Free Markets, Free People

Reality Begins To Dawn In America

For the first time since 1975, Social Security recipients will not get a cost of living allowance increase in their Social Security check. Another in a long line of ominous indicators that, to quote President Obama’s favorite disavowed preacher, the fiscal “chickens are coming home to roost.”

We seem to have been living in a dream world for the last few decades where the majority of Americans ignored the reality and believed we could continue to increase the size of the welfare state forever with no ill consequences. The small coterie of realists claiming that it was indeed a fantasy world we were living in were declared alarmists who were using scare tactics and dismissed by the politicians.

Now, with huge deficits, we’re about to see the US go from one of the least-indebted developed nations to one of the most indebted. The IMF reports that for the US, general government debt as a percentage of GDP will rise from 63 percent in 2007 to 88.8 percent this year and to 99.8 percent of GDP next year.

That’s huge and, with the revised deficit of almost 10 trillion over 10 years, getting larger.

Even without the numbers and reports, Americans have increasingly come to understand that the government we have and the programs it funds through our tax dollars and massive borrowing are unsustainable. And, as I’ve pointed out, that realization has been brought to a head by the recent financial problems we’ve suffered and government’s reaction (under both the Bush and Obama administrations) to that problem. And yet the supposedly tuned-in Obama and the Democrats simply don’t seem to understand that, or, perhaps worse, don’t want to believe it, given the agenda they’ve undertaken. Matt Welch lays it out well:

After 11 months of federal bailouts and freakouts, Americans have become bone tired of panicky power grabs from Washington. It’s the big government, stupid.

The message of the various Tea Party protests, which predated this summer’s ahistorical media panic over town hall “lynch mobs,” has been pretty simple, says Matt Kibbe, president of FreedomWorks, the nonprofit that has helped organize the protests, told Reason magazine this spring. “It was: stop spending so much money, stop borrowing so much money, and stop bailing out people who were irresponsible.”

It’s a reality that surely haunts the politically sensitive Obama administration: Ever since George W. Bush first tried to cram the Troubled Assets Relief Program (TARP) down the throats of largely unwilling citizens, bailouts of failed institutions, from AIG to American Axle, have been enormously unpopular.

What Obama and the Democrats are left with then, when pursuing an agenda that is a naked attempt at even more government expansion, is a natural resistance that has been building since before this administration took office. Either the Democrats and Obama completely misread the election results and assumed a mandate that wasn’t at all present, or their natural hubris left them believing that even if that was the country’s attitude, they would be able to allay the fears and talk them into supporting more big government.

As is obvious, it’s not working. And the mood of the country seems to be at a point where it is swinging in exactly the opposite direction.

You have some Democrats who are realizing that – Senator Kent Conrad (D-SD) among them – who are talking about a vastly scaled back health care bill (I stick by my claim that Democrats realize they must pass something called “Health Care Reform” or the Obama presidency is DOA).  But that too flies in the face of polling which says that a majority of Americans would like to see this version scrapped and for lawmakers to start over. The obvious implication of that poll result is the public is not happy with the size, depth of intrusion and cost of the current proposals.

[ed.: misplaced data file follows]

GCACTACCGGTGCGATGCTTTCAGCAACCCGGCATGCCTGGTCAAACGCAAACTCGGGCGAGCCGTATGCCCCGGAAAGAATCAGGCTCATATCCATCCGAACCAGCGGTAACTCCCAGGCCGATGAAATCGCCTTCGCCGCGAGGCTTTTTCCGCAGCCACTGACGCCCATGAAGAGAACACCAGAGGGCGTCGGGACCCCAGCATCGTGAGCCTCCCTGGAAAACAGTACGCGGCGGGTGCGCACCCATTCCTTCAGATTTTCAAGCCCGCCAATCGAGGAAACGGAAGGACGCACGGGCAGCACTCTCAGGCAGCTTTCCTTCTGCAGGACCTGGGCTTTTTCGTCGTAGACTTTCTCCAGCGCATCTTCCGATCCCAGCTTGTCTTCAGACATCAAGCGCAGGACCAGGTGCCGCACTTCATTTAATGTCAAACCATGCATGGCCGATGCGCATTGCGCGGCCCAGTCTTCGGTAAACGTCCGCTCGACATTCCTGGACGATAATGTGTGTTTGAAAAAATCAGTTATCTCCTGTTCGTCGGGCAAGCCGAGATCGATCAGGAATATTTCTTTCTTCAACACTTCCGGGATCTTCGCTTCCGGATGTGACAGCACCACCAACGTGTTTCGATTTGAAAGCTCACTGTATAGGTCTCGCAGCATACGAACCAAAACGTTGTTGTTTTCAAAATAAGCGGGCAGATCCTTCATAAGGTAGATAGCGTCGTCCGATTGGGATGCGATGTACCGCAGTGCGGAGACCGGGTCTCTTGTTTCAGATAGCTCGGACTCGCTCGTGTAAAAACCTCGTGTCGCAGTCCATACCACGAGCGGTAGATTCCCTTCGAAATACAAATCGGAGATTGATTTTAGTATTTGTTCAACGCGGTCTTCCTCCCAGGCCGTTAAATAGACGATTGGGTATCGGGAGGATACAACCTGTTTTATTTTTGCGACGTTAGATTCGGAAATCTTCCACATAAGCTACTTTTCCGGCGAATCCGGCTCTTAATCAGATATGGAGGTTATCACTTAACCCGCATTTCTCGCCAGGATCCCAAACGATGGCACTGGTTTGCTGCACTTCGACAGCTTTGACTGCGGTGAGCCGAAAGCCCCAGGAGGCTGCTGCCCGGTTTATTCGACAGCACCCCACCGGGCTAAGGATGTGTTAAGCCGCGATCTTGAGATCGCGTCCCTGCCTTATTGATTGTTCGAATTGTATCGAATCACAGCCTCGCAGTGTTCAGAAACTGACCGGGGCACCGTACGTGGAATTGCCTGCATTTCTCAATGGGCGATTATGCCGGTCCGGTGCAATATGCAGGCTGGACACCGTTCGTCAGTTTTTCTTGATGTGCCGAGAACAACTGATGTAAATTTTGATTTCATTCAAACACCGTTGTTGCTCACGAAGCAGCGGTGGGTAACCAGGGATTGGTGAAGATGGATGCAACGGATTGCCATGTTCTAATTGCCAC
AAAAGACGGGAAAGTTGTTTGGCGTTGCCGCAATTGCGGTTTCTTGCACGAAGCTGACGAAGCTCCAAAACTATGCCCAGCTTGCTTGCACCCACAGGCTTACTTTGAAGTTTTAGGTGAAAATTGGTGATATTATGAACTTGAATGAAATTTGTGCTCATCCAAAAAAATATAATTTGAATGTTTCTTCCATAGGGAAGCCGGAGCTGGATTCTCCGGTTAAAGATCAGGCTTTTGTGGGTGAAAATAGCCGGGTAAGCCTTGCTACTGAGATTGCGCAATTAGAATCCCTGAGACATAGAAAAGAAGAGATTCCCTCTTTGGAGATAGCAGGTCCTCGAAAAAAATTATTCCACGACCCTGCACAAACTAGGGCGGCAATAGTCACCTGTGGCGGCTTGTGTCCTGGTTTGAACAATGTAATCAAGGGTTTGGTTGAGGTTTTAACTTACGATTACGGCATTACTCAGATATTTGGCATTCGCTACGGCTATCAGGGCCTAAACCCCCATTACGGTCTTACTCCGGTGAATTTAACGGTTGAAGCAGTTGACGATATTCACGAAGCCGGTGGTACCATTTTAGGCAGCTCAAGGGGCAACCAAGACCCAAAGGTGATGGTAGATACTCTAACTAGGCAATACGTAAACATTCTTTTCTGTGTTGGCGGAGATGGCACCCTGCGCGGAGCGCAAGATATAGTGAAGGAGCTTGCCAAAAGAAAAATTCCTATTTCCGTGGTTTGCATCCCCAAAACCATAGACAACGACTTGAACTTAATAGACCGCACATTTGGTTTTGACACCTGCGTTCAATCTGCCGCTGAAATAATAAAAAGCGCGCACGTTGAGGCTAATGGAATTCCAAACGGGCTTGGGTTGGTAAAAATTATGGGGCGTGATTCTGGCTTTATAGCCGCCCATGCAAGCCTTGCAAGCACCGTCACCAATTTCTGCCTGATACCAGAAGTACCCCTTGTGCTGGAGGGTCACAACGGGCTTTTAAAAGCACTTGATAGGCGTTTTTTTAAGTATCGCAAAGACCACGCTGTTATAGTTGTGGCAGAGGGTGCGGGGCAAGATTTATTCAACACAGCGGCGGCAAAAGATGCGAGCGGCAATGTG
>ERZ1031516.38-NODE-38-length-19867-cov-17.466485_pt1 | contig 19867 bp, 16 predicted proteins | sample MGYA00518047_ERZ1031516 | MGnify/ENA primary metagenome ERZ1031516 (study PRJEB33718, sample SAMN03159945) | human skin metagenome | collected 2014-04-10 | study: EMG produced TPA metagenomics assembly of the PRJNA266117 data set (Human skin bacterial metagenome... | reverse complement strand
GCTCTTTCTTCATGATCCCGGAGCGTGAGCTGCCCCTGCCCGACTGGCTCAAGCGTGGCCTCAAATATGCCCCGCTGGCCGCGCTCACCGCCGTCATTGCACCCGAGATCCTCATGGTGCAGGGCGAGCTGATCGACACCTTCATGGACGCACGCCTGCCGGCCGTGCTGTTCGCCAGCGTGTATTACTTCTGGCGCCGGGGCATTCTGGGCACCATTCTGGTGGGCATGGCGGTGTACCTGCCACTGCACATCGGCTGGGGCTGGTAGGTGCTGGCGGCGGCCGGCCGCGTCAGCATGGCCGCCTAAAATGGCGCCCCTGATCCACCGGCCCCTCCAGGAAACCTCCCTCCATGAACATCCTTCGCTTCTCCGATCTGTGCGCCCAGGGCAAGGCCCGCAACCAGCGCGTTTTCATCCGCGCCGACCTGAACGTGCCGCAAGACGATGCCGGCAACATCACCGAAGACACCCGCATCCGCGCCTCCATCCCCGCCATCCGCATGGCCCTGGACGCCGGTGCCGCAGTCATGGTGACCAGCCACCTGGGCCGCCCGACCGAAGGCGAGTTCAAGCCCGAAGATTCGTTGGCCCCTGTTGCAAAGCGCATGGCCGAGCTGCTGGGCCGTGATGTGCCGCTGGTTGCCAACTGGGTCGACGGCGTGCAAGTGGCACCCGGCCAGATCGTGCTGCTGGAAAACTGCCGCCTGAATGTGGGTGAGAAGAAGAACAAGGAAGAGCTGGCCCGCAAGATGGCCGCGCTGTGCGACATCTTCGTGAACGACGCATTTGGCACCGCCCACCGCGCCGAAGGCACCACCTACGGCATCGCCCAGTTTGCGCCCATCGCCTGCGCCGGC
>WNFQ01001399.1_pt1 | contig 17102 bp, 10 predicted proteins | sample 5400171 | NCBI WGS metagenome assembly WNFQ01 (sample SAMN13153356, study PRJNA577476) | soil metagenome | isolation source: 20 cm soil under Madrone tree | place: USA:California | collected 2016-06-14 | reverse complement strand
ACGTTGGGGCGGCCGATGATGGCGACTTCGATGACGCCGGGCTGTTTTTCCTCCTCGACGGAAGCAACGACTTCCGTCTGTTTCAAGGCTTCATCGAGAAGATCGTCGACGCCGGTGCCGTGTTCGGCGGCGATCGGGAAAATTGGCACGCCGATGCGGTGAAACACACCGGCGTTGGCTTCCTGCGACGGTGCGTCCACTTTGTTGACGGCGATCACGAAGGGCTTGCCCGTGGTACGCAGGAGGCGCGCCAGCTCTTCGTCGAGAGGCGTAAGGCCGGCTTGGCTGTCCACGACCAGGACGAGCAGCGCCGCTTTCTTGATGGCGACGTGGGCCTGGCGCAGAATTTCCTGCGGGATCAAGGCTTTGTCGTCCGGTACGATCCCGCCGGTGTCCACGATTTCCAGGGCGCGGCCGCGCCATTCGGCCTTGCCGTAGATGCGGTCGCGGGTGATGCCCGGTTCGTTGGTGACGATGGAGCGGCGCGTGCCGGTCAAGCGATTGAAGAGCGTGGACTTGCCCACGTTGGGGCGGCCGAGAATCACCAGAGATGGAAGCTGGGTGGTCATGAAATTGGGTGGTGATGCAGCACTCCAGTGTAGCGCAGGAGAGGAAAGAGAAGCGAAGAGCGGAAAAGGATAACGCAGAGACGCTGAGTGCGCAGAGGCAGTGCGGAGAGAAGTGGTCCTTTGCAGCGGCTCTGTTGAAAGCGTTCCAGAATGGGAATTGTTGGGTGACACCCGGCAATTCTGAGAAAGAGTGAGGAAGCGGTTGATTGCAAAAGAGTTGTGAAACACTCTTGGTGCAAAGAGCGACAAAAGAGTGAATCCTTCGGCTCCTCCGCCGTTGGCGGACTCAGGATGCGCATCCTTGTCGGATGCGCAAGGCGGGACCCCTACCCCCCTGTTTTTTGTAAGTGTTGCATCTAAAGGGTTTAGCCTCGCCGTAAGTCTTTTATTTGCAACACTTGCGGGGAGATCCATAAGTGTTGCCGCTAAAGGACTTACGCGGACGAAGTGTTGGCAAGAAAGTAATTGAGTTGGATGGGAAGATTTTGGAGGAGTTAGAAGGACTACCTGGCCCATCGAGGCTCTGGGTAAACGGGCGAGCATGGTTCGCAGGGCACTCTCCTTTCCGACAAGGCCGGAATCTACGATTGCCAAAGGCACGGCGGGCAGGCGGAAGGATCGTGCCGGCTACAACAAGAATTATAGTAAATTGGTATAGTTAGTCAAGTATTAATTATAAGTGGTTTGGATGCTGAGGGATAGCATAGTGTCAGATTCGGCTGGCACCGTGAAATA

Bill Clinton once famously said that the era of big government was over. And most cheered. But that turned out to be a mirage as Republicans took over, became Democrat-lite and expanded government yet again. Big government came back with a vengeance. As pointed out by Welch, the Tea Parties, which were the first public evidence of discontent within the country, began under George Bush and had absolutely nothing to do with Barack Obama.

If, as with most protests, the protesters represent the tip of the iceberg, we may be seeing the political sea change that many government minimalists have been hoping for for decades.

The winning political issue is out there for the politician and party smart enough to grab it. Smaller and less expensive and intrusive government.

Who will grab it and how will turn it into a winner is at this point unknown. But Americans are very uneasy right now and their anger at being marginalized by their politicians and ignored is mounting. Not only is 2010 going to be a very interesting year, but depending on who emerges on the right and how they approach addressing this anger, 2012 could be equally as interesting.


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13 Responses to Reality Begins To Dawn In America

  • “The political issue is out there for the politician and party smart enough to grab it. Who that will be and how it will manifest itself to this point remains a mystery.”

    As far as I can tell, the Republicans are incapable of grasping this, otherwise they would be out there pounding this message relentlessly. Instead, we get RINO’s ‘helping’ to write healthcare legislation.

    Could there be any more of a leadership gap in this country?

  • ‘Realty’ begins to dawn?

  • I agree that the Democrats misinterpreted what the electorate wanted when it voted out so many Republicans. I think that they figured that it was a backlash against the Iraq war and the potential threats to individual liberties of Americans. It seems as if it was mostly a backlash against the expansion of government and the expansion of the debt that occurs as a result. In other words, the thing that voters hated most about the previous administration was the thing that the incoming administration wanted to continue to develop, and develop even further.

    That disconnect may be the reason for the confusion amongst the left, and their insistence, in the face of all evidence to the contrary, that the uproar is nothing more than a small number of well-paid rabble rousers making noise disproportionate to their actual numbers. The Paul Krugman’s of the world are genuinely baffled at Democrats who are concerned over their constituents, because he feels that those constituents fully support the ‘progressive plan’ and their congressmen simply don’t realize it.

    Perhaps even Obama himself is similarly at a loss to understand why his approval numbers are tanking, and why support for his proposals is sinking fast, even in polls that are weighted in his favor. With any luck, the fringe left won’t realize the damage they’re doing to the party and continue to wage war against the same voters who helped them gain the White House and a congressional majority.